ANOTHER home game, another defeat. The biggest relief for everyone connected with Newcastle United was when the final whistle was blown on a wet, windy and depressing night on Tyneside.
BAD NIGHT: Newcastle United’s Yoan Gouffran walks back to the centre circle while Tottenham celebrate their fourth goal at St James’ Park last night
Alan Pardew, the stunned manager, was left shaking his head in disbelief – along with the few remaining Magpies fans inside St James' Park at the end – as Tottenham cruised to a 4-0 win and it could have been more.
The latest loss meant Newcastle suffered for the fourth consecutive league game on home soil for the first time since 1987 and that run has leaked ten goals without reply.
Tottenham, turning in a performance worthy of clinching a Champions League spot before the end of May, were at their best as a brace from Emmanuel Adebayor and a goal each from Paulinho and Nacer Chadli claimed all the points.
For Newcastle, though, this was another occasion to forget … and worryingly for Pardew there have been a few too many of those lately.
It is hoped Loic Remy, Cheik Tiote and Fabricio Coloccini will be back by the time Newcastle return to action against Aston Villa on Sunday week.
By then the man leading them must somehow bring back confidence to a playing staff seemingly shorn of that lovely ingredient.
It is hard to believe that this is a group, albeit without the £20m man Yohan Cabaye, that dared to even dream about a top four spot themselves in December. Now the same men must just be relieved to be just a win away from safety by mid-February.
The signs were there early on. Despite claiming to have been impressed by Davide Santon's performance as a makeshift holding midfielder at Stamford Bridge, the decision was taken to revert him back to left-back ahead of Paul Dummett.
Santon was soon put under pressure too and he struggled to deal with it. Firstly Mousa Dembele got beyond him to create an opening for Adebayor, whose shot would have found the bottom corner had Vurnon Anita not got a slight touch to take it wide.
From the corner the unlikely figure of Younes Kaboul also rounded Santon to put a chance on a plate for Paulinho. The Brazilian's stinging drive had to be well saved by Tim Krul at his top corner.
It was not the ideal start for a Newcastle team trying out something different again. The recall of Papiss Cisse in attack in a league game for the first time since October 30 meant a switch to the more traditional two up front system.
Having survived the early scares on Krul's goal, Cisse looked to have marked his return with a rare goal. When a free-kick was floated deep to the back post, his new strike partner Luuk De Jong nodded down and Cisse's outstretched leg brought a great save from Hugo Lloris.
But Tottenham were far more fluid in attack, regularly exposing gaps down the flanks and they earned a deserved lead within 19 minutes.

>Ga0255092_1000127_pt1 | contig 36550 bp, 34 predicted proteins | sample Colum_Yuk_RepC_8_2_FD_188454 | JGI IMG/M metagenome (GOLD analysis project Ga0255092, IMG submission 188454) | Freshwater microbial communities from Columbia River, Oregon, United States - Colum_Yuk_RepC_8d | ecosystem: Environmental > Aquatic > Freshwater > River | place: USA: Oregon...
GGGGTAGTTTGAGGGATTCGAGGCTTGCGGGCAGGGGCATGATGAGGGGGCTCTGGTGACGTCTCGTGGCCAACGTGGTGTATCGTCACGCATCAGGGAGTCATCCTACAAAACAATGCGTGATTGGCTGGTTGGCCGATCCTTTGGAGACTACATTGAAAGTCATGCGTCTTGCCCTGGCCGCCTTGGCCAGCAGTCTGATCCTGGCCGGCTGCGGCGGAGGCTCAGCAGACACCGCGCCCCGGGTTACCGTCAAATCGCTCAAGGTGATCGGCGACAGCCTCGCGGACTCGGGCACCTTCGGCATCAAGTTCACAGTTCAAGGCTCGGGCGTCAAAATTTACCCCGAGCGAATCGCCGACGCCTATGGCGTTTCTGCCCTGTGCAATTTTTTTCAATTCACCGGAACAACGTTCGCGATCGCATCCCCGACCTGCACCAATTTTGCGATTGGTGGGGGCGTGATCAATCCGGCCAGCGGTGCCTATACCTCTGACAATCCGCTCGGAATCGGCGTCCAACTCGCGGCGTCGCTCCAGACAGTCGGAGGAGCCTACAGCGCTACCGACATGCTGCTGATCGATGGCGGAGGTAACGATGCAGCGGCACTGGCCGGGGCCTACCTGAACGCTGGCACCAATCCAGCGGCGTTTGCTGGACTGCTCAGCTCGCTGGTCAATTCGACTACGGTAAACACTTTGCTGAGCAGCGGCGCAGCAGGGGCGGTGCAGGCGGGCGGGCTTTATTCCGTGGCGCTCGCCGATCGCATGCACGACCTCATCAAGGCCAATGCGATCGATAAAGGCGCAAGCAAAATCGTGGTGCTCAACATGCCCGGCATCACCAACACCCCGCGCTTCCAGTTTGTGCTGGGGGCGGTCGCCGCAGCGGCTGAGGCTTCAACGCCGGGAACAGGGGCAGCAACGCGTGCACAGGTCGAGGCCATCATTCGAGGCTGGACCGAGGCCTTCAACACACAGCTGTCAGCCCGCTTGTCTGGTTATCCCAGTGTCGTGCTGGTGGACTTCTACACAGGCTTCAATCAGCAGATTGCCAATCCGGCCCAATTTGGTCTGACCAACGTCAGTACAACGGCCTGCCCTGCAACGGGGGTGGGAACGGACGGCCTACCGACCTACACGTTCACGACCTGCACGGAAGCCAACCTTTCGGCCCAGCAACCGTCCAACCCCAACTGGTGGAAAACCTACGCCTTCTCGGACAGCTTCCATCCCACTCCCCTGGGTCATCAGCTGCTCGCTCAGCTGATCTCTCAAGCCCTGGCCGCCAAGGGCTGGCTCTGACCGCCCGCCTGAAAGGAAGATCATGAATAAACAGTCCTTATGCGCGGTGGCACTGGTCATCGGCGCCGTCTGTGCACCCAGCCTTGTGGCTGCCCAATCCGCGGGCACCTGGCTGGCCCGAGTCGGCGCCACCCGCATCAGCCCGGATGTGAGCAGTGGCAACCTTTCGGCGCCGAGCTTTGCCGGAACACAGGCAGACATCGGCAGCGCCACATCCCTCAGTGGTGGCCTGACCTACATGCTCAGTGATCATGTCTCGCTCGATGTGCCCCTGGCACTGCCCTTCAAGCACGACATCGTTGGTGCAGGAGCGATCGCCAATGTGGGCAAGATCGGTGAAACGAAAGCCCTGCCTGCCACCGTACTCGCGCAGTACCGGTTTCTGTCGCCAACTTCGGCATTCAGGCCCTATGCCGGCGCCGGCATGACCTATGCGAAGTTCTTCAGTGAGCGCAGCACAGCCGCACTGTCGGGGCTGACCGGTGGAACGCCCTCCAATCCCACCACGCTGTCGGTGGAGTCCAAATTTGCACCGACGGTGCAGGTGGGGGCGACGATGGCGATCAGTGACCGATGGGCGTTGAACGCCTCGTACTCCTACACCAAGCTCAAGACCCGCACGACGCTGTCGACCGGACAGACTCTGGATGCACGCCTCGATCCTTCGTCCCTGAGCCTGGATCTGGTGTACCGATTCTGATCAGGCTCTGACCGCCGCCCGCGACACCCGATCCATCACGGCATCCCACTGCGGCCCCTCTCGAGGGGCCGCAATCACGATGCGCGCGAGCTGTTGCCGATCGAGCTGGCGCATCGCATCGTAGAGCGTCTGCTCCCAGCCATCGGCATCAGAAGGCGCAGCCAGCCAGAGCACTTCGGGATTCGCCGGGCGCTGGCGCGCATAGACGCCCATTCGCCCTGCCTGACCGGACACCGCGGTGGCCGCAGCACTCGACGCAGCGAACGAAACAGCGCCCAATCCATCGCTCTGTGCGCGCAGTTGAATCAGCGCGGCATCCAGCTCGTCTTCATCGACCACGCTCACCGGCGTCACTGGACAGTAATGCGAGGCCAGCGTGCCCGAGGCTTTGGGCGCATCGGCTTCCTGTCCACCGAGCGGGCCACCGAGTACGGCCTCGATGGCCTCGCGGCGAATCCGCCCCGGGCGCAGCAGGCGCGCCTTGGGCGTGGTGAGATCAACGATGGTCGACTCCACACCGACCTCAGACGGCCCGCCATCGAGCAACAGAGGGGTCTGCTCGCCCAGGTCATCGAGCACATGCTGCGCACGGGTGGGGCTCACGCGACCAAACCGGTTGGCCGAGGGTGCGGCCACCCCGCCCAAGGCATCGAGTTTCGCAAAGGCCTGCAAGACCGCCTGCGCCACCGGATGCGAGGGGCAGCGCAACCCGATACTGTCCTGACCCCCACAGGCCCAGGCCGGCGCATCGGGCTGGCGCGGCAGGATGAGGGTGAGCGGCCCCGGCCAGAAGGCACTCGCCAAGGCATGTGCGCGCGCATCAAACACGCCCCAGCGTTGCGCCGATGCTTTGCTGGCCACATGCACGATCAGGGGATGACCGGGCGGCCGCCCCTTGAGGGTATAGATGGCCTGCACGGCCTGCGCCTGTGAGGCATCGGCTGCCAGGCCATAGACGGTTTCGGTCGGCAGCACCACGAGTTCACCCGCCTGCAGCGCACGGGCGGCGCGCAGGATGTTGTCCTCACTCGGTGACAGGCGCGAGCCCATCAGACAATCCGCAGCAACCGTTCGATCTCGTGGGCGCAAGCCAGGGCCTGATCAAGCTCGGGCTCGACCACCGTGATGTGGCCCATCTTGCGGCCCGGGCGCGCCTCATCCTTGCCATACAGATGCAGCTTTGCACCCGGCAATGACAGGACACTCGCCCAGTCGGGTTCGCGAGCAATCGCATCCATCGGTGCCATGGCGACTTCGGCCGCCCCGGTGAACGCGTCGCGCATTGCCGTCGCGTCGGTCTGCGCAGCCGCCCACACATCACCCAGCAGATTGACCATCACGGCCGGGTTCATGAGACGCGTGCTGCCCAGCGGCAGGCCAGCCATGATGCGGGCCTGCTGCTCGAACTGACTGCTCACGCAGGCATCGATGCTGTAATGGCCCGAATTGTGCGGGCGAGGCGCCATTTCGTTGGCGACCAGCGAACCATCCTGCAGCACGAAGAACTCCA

When Nabil Bentaleb got down the left and sent in a teasing centre, Krul should have done better than to merely push the ball in to the path of Adebayor with a weak arm.
The Dutchman, the hero of the White Hart Lane win in November, should have been given greater protection, but Adebayor should never have had the opportunity to tap over the line from just a few yards.
It was always going to be difficult for Newcastle to pull level, their record without the likes of Cabaye and Remy has been poor and boast the unwanted record of having the fewest number of scorers in the league (8) this season.
When they did fashion an opening, they failed to seriously test Lloris until the second half. Cisse should have done better when Sammy Ameobi put him through, but the African's attempted lob over the stranded keeper dropped harmlessly wide.
Arguably Newcastle's best move of the half was when Santon picked out Sissoko as he ran from deep between the blue shirts.
Sissoko cut inside, played a neat wall pass with De Jong before directing an effort high in to the Leazes End when he should really have tested Lloris from 20 yards.
Yet Newcastle were still fortunate to be only one down at the break, particularly when Aaron Lennon's low shot from just inside the box bounced off the foot of the post and off Krul for a corner.
But it did not take Newcastle long to concede that second and again there were question marks, albeit not as big, over Krul's involvement.
When Tottenham broke, Adebayor ended up having the space on the edge of the area to power a powerful low shot towards the Newcastle goal.
Krul did well to get down low to parry, but Paulinho darted straight in and slotted the rebound beyond him and the goalkeeper turned around in surprise that no black and white shirt went with him.
Tottenham looked far more dangerous every time they attacked, while Newcastle's advances were continuously thwarted whenever Jan Vertonghen and Kaboul were given something to deal with.
The introduction of Hatem Ben Arfa for the ineffective De Jong did give Newcastle a fresh impetus. From the Frenchman's cross, Debuchy appeared to have scored with a powerful header yet Lloris somehow turned over with a great one-handed stop.
The Spurs goalkeeper did it again moments later, this time to deny Cisse's downward header threatening to sneak inside the far post.
There was no such resilience at the other end and Adebayor got his second with eight minutes remaining. When Andros Townsend's effort was stopped by Krul, the striker volleyed low in to the ground and bounced over the keeper.
And then to wrap things up in style substitute Chadli took a touch and curled in a quite brilliant fourth from distance into Krul's top left corner.
It could have been more, but the whistle – and more rain – arrived to put Newcastle out of their misery.